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Showing posts from February, 2007

Service Configurator pattern and singleton deletion

The Service Configurator pattern is about linking in additional functionality in an application dynamically by means of an API such as dlsym/dlopen provided by the OS/run-time linker. Almost all popular platforms provide this functionality. This post is about programmatically, dynamically loaded libraries (hence forth called simply library)(e.g., .DLL, .so) that contain sigletons.

One of my previous posts talks about singleton deletion. If the sinlgleton in such a library is a static instance then it is not deleted untill the library is closed using appropriate API such as dlclose. This can be quite undesirable or awkward at times. All the destruction techniques based on static variables fail if you want to destroy the singleton without unloading the library. A possible variant of the singleton in such a case is given below.

class Singleton {
protected:
Singleton ();
public:
static Singleton *instance () {
if (instance_ == 0)
instance_ = new Singleton;
return instance_;
}
static void operator d…

swap using XOR

In one of my previous posts I described a few ways of swapping two numbers using xor operation in a sinlge line. The discussion is not correct or rather incomplete in the sense that the algorithm needs to be guarded by an if condition. The algorithm that exercises proper care of sequence points is as below:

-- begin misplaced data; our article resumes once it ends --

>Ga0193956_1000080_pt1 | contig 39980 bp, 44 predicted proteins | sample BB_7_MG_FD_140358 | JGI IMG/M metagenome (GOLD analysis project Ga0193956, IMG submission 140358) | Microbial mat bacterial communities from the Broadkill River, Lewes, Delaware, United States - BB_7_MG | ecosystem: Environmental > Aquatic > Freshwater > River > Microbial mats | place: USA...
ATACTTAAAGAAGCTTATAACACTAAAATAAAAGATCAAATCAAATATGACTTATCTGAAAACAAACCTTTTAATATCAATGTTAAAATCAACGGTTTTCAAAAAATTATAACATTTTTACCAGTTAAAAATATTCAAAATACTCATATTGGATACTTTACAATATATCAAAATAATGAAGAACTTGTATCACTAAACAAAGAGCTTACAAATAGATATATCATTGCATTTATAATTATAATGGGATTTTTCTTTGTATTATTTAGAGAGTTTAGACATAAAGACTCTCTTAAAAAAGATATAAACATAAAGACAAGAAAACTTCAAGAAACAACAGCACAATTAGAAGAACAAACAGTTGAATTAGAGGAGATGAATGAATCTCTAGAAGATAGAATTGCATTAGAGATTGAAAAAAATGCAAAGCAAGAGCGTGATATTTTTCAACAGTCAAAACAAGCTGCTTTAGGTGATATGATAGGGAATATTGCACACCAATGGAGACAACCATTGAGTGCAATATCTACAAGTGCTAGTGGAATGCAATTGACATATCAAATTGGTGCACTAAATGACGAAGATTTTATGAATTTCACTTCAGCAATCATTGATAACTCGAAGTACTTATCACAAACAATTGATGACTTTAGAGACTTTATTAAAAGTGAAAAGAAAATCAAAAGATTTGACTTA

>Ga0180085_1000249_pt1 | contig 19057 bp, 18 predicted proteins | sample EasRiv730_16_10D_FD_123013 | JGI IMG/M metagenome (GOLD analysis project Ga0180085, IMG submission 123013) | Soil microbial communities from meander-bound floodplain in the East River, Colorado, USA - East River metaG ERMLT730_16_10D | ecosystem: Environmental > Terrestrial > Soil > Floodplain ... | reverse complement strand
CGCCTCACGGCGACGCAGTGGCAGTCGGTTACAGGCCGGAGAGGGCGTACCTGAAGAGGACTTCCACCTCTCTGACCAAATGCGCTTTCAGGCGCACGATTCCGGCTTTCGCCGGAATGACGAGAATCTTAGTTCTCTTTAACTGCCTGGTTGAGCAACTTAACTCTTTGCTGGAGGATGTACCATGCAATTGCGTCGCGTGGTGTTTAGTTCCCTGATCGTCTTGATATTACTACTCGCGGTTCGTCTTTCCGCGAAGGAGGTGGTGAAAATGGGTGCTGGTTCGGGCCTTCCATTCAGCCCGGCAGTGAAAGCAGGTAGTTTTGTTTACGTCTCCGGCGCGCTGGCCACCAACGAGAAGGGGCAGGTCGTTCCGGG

swap (int &a, int &b) {
if (&a != &b) {
a ^= b;
b ^= a;
a ^= b;
} }

It is crutial that the two number must not be located at the same address. The two numbers must have different identities. The algorithm works even though the values are the same.

Publications by C++ experts

Ownership idioms, The Move Constructor idiom and auto_ptr

There are properties of objects that are relevant beyond mere identity of the object. One of such properties is Ownership! Who owns the object? Can you transfer the ownership? Questions like these become quite important when you are implementing Resource Acquisition Is Initialization (RAII) idiom. Tom Cargill describes [in PLoPD2] a set of ownership patterns: "Creator as a Sole Owner", "Sequence of Owners", and "Shared Ownership". Lets take a look at the idioms for each one of them.

Creator as a sole owner can be simply implemented using const auto_ptr idiom by Hurb Sutter. Sequence of owners come into play when ownerships moves from one guy to the other. (a.k.a. Move Semantics). Standard auto_ptrs use move semantics. Implementation of move semantics appears to be a juicy issue as far as std::auto_ptrs are concerned. See Meyer's errata like notes on his book More Effective C++ and Sutter's GotW #25 articles. M. D. Wilson's article on Move Const…